Leadership in SME’s part two – Management of risk
Part one of this series explored how business owners of SME’s might feel under pressure to be entrepreneurial, to focus on innovation and how this might distract them from the core task of simply managing their business well and to profitable effect.
The article explained how entrepreneurial courses can be broken down into component parts, with effective management being the first part. The second part is the ability to manage risk and uncertainty.
Risk is often considered by naïve managers to be something negative and to be avoided. The reality, as good entrepreneurs tend to intuitively grasp, is that taking risks is sensible if the potential reward is suitably profitable. A business coach will start to help the manager make good sense of the ‘risk appetite’ of the business (and the owner) which might be risk-taking, risk-neutral or risk-adverse.
None of the risk appetites are any better or any worse than the others. Good entrepreneurs instinctively understand their particular risk appetite and will build their business system to meet. The business coach will help the owner/manager make the process of managing risk more systematic, clear and less mysterious. Putting in place processes to identify and control risks will lead to a greater chance of getting bigger rewards, that being more profit.
The business coach can also support the owner/manager in communicating, if necessary, the organisation's approach to risk amongst its staff. This is known as embedding risk into the culture of the business and can often be a delicate process that is therefore often not tackled by the management. That would not be effective management practice.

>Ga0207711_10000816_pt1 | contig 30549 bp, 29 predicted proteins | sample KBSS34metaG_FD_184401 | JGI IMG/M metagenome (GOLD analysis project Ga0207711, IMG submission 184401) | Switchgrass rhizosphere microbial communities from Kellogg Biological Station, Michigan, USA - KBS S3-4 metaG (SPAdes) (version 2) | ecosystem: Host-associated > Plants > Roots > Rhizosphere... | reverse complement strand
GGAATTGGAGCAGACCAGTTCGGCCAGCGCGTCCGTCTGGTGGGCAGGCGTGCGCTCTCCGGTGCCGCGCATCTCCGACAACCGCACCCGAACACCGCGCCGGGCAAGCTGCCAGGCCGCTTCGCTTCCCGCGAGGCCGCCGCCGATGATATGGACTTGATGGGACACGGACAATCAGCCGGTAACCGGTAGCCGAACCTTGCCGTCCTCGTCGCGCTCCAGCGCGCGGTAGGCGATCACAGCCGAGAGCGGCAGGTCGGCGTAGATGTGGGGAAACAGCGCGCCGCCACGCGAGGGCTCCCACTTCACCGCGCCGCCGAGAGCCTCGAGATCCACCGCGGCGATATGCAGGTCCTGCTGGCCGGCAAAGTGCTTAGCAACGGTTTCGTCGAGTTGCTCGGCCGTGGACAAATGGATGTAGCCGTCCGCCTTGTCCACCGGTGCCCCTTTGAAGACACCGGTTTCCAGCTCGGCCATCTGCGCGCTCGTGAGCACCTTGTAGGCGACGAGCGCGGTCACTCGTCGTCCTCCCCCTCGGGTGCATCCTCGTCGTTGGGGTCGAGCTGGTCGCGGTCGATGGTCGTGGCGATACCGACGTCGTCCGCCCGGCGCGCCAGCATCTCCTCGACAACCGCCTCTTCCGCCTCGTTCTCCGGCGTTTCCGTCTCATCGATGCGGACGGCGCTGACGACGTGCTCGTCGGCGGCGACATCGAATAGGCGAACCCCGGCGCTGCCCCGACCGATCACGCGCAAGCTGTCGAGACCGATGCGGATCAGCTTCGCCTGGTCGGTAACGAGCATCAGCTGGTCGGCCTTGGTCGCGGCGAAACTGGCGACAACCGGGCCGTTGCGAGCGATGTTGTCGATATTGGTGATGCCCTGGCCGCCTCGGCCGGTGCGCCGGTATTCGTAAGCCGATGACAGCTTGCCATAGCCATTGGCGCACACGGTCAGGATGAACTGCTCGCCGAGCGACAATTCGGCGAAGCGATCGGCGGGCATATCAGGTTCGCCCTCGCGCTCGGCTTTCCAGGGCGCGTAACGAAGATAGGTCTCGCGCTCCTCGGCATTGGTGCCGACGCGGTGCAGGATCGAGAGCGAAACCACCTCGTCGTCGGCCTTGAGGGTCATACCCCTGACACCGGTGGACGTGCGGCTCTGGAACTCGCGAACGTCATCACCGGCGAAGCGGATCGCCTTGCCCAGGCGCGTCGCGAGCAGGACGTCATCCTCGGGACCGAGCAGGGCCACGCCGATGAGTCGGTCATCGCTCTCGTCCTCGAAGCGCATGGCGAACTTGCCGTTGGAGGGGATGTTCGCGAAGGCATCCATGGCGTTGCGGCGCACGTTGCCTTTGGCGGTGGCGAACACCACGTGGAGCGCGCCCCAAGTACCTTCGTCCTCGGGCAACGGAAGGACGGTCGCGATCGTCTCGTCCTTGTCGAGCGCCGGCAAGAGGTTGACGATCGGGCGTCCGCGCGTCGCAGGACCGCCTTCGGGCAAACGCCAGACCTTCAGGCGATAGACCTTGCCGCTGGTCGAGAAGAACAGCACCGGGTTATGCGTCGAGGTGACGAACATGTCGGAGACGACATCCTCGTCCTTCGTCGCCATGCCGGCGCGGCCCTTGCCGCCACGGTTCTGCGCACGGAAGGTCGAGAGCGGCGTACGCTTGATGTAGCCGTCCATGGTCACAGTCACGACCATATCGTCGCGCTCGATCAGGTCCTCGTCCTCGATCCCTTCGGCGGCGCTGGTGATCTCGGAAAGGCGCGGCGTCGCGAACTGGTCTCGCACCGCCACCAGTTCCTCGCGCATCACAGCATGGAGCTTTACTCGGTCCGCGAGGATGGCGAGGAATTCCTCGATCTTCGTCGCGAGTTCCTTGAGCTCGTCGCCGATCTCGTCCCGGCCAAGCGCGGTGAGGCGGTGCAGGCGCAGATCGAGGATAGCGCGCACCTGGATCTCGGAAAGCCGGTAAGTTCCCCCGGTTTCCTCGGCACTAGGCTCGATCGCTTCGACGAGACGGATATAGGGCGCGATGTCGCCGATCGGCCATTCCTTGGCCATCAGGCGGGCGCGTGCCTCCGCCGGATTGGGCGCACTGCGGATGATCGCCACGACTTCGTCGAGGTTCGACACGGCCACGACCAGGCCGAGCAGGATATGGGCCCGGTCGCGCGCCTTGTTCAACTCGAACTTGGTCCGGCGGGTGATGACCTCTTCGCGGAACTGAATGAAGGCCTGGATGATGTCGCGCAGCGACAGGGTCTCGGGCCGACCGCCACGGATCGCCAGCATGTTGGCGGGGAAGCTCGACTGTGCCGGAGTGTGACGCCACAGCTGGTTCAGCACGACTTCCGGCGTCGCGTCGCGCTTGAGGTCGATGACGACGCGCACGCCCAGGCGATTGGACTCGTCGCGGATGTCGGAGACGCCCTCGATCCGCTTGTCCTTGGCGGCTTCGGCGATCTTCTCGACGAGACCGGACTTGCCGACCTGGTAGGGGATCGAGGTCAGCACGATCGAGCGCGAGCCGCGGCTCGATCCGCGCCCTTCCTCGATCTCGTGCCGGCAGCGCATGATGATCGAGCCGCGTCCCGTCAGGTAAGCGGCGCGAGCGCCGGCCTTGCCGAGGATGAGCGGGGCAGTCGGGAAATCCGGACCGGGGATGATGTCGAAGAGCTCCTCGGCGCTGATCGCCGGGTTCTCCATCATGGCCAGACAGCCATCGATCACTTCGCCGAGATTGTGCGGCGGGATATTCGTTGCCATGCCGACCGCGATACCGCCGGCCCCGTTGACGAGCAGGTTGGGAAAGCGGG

While risk is capable of being measured and managed, uncertainty is different. By its nature, uncertainty cannot be known or identified in the same way. It has been said the mark of a good leader (and therefore entrepreneur) is that they ‘know how to be when it is not clear what to do’ - that being that they can stay calm, cool-headed and steer the ship through the uncertainty.
The ability of the leader to do this could be termed their ‘inner stance’ and is something that is often developed through leadership coaching.
The second role of the SME leader is to develop a calm inner stance. Then the leader will have the time and space to focus on profitable innovation.
About the author
Keith Abrahams MBA, MAC is an Executive Coach and Lecturer in business with an interest in the link between effective leadership in SME's and profitability. Keith also supports the development of Social Enterprise that compliments Commercial Enterprise.
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